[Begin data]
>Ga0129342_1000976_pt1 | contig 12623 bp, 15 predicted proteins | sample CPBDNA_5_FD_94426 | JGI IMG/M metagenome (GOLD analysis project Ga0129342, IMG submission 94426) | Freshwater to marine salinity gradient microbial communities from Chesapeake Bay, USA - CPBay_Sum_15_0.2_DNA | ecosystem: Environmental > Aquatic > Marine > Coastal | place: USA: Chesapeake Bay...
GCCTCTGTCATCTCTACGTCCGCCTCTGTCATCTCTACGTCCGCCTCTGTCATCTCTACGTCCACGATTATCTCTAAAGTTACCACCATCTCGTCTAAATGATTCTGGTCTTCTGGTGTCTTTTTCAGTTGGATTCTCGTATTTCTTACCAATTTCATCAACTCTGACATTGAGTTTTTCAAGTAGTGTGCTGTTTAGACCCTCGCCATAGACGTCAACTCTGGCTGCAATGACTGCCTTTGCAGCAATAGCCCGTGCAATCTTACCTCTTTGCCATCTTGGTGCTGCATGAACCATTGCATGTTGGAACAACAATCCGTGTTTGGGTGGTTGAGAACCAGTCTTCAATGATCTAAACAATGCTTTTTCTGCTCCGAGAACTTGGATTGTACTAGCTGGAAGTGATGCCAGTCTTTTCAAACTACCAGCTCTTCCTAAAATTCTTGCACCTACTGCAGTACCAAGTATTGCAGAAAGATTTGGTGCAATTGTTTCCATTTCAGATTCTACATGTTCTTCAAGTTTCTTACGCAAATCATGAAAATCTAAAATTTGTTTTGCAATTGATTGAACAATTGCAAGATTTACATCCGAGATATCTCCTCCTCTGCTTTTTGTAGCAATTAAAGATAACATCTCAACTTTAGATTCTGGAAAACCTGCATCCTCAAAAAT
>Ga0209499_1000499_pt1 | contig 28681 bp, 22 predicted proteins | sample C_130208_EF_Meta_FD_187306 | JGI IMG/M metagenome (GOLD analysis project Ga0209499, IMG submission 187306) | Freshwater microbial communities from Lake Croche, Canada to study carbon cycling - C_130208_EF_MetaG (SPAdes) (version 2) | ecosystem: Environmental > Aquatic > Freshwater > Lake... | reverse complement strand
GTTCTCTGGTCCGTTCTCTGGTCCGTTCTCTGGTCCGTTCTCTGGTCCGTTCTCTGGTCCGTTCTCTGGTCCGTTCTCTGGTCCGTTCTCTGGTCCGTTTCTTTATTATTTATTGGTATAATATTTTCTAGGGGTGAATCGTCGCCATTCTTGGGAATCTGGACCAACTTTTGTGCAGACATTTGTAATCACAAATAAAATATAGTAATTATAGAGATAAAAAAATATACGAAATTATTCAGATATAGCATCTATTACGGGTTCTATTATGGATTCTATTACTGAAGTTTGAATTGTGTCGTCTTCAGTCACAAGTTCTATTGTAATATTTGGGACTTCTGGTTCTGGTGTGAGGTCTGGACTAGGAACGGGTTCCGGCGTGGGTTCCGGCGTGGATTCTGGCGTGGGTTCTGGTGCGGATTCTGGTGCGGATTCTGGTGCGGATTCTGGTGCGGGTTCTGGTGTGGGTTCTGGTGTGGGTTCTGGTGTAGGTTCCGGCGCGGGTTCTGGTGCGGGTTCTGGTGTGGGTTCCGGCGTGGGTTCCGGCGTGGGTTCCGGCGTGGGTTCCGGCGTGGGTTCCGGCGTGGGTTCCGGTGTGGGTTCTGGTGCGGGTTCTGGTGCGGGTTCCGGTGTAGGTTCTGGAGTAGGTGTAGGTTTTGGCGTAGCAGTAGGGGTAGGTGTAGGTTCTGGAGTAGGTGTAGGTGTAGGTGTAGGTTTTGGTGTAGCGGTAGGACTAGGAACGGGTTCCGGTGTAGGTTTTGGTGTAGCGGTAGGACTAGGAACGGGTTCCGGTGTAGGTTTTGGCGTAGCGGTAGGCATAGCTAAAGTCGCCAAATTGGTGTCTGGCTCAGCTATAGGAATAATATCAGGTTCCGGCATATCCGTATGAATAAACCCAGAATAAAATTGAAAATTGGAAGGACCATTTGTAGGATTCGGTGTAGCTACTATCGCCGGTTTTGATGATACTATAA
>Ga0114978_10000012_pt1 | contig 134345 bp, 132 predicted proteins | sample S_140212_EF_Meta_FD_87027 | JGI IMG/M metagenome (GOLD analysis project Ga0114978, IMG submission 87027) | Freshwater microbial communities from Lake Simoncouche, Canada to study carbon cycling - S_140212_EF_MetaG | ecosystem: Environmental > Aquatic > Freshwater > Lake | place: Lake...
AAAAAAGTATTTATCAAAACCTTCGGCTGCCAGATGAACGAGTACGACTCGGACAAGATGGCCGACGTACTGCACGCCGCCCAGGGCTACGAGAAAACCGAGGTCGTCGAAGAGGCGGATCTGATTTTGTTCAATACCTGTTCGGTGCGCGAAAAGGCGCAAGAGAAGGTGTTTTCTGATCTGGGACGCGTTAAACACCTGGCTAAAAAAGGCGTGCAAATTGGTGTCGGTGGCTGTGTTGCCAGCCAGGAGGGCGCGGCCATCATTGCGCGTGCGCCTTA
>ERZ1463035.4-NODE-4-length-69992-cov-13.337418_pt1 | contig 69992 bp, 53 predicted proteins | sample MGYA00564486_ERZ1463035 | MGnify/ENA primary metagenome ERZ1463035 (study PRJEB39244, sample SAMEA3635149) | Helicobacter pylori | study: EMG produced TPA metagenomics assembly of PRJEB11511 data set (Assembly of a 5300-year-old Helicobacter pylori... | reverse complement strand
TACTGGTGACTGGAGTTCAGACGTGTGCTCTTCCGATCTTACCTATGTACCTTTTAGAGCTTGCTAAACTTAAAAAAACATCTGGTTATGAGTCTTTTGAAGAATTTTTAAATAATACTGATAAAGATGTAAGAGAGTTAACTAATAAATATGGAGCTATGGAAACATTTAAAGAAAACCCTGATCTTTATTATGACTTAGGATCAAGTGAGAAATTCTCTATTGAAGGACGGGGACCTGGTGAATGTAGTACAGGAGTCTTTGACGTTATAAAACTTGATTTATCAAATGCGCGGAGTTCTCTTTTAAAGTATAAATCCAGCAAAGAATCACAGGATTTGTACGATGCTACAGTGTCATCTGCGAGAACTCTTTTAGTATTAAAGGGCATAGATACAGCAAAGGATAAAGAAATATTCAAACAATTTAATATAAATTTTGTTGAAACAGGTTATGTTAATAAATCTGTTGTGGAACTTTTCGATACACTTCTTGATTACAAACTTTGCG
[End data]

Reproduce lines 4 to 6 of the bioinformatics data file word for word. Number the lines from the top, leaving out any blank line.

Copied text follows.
GTTCTCTGGTCCGTTCTCTGGTCCGTTCTCTGGTCCGTTCTCTGGTCCGTTCTCTGGTCCGTTCTCTGGTCCGTTCTCTGGTCCGTTCTCTGGTCCGTTTCTTTATTATTTATTGGTATAATATTTTCTAGGGGTGAATCGTCGCCATTCTTGGGAATCTGGACCAACTTTTGTGCAGACATTTGTAATCACAAATAAAATATAGTAATTATAGAGATAAAAAAATATACGAAATTATTCAGATATAGCATCTATTACGGGTTCTATTATGGATTCTATTACTGAAGTTTGAATTGTGTCGTCTTCAGTCACAAGTTCTATTGTAATATTTGGGACTTCTGGTTCTGGTGTGAGGTCTGGACTAGGAACGGGTTCCGGCGTGGGTTCCGGCGTGGATTCTGGCGTGGGTTCTGGTGCGGATTCTGGTGCGGATTCTGGTGCGGATTCTGGTGCGGGTTCTGGTGTGGGTTCTGGTGTGGGTTCTGGTGTAGGTTCCGGCGCGGGTTCTGGTGCGGGTTCTGGTGTGGGTTCCGGCGTGGGTTCCGGCGTGGGTTCCGGCGTGGGTTCCGGCGTGGGTTCCGGCGTGGGTTCCGGTGTGGGTTCTGGTGCGGGTTCTGGTGCGGGTTCCGGTGTAGGTTCTGGAGTAGGTGTAGGTTTTGGCGTAGCAGTAGGGGTAGGTGTAGGTTCTGGAGTAGGTGTAGGTGTAGGTGTAGGTTTTGGTGTAGCGGTAGGACTAGGAACGGGTTCCGGTGTAGGTTTTGGTGTAGCGGTAGGACTAGGAACGGGTTCCGGTGTAGGTTTTGGCGTAGCGGTAGGCATAGCTAAAGTCGCCAAATTGGTGTCTGGCTCAGCTATAGGAATAATATCAGGTTCCGGCATATCCGTATGAATAAACCCAGAATAAAATTGAAAATTGGAAGGACCATTTGTAGGATTCGGTGTAGCTACTATCGCCGGTTTTGATGATACTATAA
>Ga0114978_10000012_pt1 | contig 134345 bp, 132 predicted proteins | sample S_140212_EF_Meta_FD_87027 | JGI IMG/M metagenome (GOLD analysis project Ga0114978, IMG submission 87027) | Freshwater microbial communities from Lake Simoncouche, Canada to study carbon cycling - S_140212_EF_MetaG | ecosystem: Environmental > Aquatic > Freshwater > Lake | place: Lake...
AAAAAAGTATTTATCAAAACCTTCGGCTGCCAGATGAACGAGTACGACTCGGACAAGATGGCCGACGTACTGCACGCCGCCCAGGGCTACGAGAAAACCGAGGTCGTCGAAGAGGCGGATCTGATTTTGTTCAATACCTGTTCGGTGCGCGAAAAGGCGCAAGAGAAGGTGTTTTCTGATCTGGGACGCGTTAAACACCTGGCTAAAAAAGGCGTGCAAATTGGTGTCGGTGGCTGTGTTGCCAGCCAGGAGGGCGCGGCCATCATTGCGCGTGCGCCTTA